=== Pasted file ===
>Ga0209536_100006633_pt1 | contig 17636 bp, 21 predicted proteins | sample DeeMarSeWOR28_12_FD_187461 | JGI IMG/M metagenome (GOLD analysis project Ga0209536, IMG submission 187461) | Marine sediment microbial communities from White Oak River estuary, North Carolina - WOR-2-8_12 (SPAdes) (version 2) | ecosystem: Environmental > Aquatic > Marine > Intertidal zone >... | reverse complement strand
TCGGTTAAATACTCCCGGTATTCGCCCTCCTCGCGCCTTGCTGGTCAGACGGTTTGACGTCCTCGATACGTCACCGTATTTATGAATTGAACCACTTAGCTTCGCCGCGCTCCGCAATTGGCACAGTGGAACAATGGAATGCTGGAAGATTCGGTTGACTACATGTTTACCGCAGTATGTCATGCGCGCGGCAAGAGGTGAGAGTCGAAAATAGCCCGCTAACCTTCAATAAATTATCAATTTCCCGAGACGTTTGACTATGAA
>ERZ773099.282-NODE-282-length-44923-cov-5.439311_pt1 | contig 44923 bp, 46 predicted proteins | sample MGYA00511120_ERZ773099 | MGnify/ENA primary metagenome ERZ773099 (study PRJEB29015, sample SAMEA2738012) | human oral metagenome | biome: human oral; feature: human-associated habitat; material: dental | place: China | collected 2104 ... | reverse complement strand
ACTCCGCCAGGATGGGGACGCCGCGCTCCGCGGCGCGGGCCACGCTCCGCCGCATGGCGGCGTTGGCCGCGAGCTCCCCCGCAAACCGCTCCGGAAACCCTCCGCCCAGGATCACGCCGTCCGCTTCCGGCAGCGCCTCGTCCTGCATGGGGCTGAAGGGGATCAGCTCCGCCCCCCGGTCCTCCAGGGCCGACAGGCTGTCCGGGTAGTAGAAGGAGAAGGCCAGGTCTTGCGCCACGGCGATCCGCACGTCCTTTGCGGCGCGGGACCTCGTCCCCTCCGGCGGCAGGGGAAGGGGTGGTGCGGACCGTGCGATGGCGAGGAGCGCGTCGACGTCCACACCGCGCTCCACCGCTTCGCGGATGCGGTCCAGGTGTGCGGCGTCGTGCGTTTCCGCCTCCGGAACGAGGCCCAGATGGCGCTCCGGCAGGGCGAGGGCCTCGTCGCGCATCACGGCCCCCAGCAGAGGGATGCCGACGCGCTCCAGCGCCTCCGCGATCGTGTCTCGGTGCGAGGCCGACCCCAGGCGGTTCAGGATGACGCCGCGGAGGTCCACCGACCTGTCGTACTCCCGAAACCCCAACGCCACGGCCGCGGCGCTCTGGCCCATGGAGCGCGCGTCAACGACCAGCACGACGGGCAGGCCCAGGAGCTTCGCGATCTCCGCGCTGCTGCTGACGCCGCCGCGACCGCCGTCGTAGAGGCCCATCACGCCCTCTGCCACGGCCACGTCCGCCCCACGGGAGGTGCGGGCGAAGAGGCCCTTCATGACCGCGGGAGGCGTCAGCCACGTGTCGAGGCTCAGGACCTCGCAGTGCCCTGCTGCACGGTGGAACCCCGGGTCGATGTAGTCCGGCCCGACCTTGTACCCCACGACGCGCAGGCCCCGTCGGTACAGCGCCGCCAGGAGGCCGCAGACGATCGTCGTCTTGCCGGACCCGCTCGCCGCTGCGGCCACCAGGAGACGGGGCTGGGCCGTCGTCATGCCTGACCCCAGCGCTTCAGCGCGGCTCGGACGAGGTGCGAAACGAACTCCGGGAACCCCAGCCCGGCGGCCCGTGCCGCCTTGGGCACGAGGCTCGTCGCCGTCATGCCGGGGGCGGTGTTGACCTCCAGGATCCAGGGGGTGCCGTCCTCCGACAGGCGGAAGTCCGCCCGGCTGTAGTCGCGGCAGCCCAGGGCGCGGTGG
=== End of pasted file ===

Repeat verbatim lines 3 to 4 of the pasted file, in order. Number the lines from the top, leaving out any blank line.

>ERZ773099.282-NODE-282-length-44923-cov-5.439311_pt1 | contig 44923 bp, 46 predicted proteins | sample MGYA00511120_ERZ773099 | MGnify/ENA primary metagenome ERZ773099 (study PRJEB29015, sample SAMEA2738012) | human oral metagenome | biome: human oral; feature: human-associated habitat; material: dental | place: China | collected 2104 ... | reverse complement strand
ACTCCGCCAGGATGGGGACGCCGCGCTCCGCGGCGCGGGCCACGCTCCGCCGCATGGCGGCGTTGGCCGCGAGCTCCCCCGCAAACCGCTCCGGAAACCCTCCGCCCAGGATCACGCCGTCCGCTTCCGGCAGCGCCTCGTCCTGCATGGGGCTGAAGGGGATCAGCTCCGCCCCCCGGTCCTCCAGGGCCGACAGGCTGTCCGGGTAGTAGAAGGAGAAGGCCAGGTCTTGCGCCACGGCGATCCGCACGTCCTTTGCGGCGCGGGACCTCGTCCCCTCCGGCGGCAGGGGAAGGGGTGGTGCGGACCGTGCGATGGCGAGGAGCGCGTCGACGTCCACACCGCGCTCCACCGCTTCGCGGATGCGGTCCAGGTGTGCGGCGTCGTGCGTTTCCGCCTCCGGAACGAGGCCCAGATGGCGCTCCGGCAGGGCGAGGGCCTCGTCGCGCATCACGGCCCCCAGCAGAGGGATGCCGACGCGCTCCAGCGCCTCCGCGATCGTGTCTCGGTGCGAGGCCGACCCCAGGCGGTTCAGGATGACGCCGCGGAGGTCCACCGACCTGTCGTACTCCCGAAACCCCAACGCCACGGCCGCGGCGCTCTGGCCCATGGAGCGCGCGTCAACGACCAGCACGACGGGCAGGCCCAGGAGCTTCGCGATCTCCGCGCTGCTGCTGACGCCGCCGCGACCGCCGTCGTAGAGGCCCATCACGCCCTCTGCCACGGCCACGTCCGCCCCACGGGAGGTGCGGGCGAAGAGGCCCTTCATGACCGCGGGAGGCGTCAGCCACGTGTCGAGGCTCAGGACCTCGCAGTGCCCTGCTGCACGGTGGAACCCCGGGTCGATGTAGTCCGGCCCGACCTTGTACCCCACGACGCGCAGGCCCCGTCGGTACAGCGCCGCCAGGAGGCCGCAGACGATCGTCGTCTTGCCGGACCCGCTCGCCGCTGCGGCCACCAGGAGACGGGGCTGGGCCGTCGTCATGCCTGACCCCAGCGCTTCAGCGCGGCTCGGACGAGGTGCGAAACGAACTCCGGGAACCCCAGCCCGGCGGCCCGTGCCGCCTTGGGCACGAGGCTCGTCGCCGTCATGCCGGGGGCGGTGTTGACCTCCAGGATCCAGGGGGTGCCGTCCTCCGACAGGCGGAAGTCCGCCCGGCTGTAGTCGCGGCAGCCCAGGGCGCGGTGG